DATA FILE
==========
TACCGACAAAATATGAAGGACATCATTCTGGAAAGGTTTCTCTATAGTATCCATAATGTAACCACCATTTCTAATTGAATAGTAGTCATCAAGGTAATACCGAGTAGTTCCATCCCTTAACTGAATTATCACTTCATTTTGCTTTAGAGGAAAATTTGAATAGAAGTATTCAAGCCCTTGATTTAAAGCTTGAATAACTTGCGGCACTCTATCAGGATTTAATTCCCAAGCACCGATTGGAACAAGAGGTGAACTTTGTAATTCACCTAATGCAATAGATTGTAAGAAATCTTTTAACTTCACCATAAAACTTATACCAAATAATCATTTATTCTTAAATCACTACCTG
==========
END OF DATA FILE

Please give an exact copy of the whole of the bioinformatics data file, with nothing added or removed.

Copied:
TACCGACAAAATATGAAGGACATCATTCTGGAAAGGTTTCTCTATAGTATCCATAATGTAACCACCATTTCTAATTGAATAGTAGTCATCAAGGTAATACCGAGTAGTTCCATCCCTTAACTGAATTATCACTTCATTTTGCTTTAGAGGAAAATTTGAATAGAAGTATTCAAGCCCTTGATTTAAAGCTTGAATAACTTGCGGCACTCTATCAGGATTTAATTCCCAAGCACCGATTGGAACAAGAGGTGAACTTTGTAATTCACCTAATGCAATAGATTGTAAGAAATCTTTTAACTTCACCATAAAACTTATACCAAATAATCATTTATTCTTAAATCACTACCTG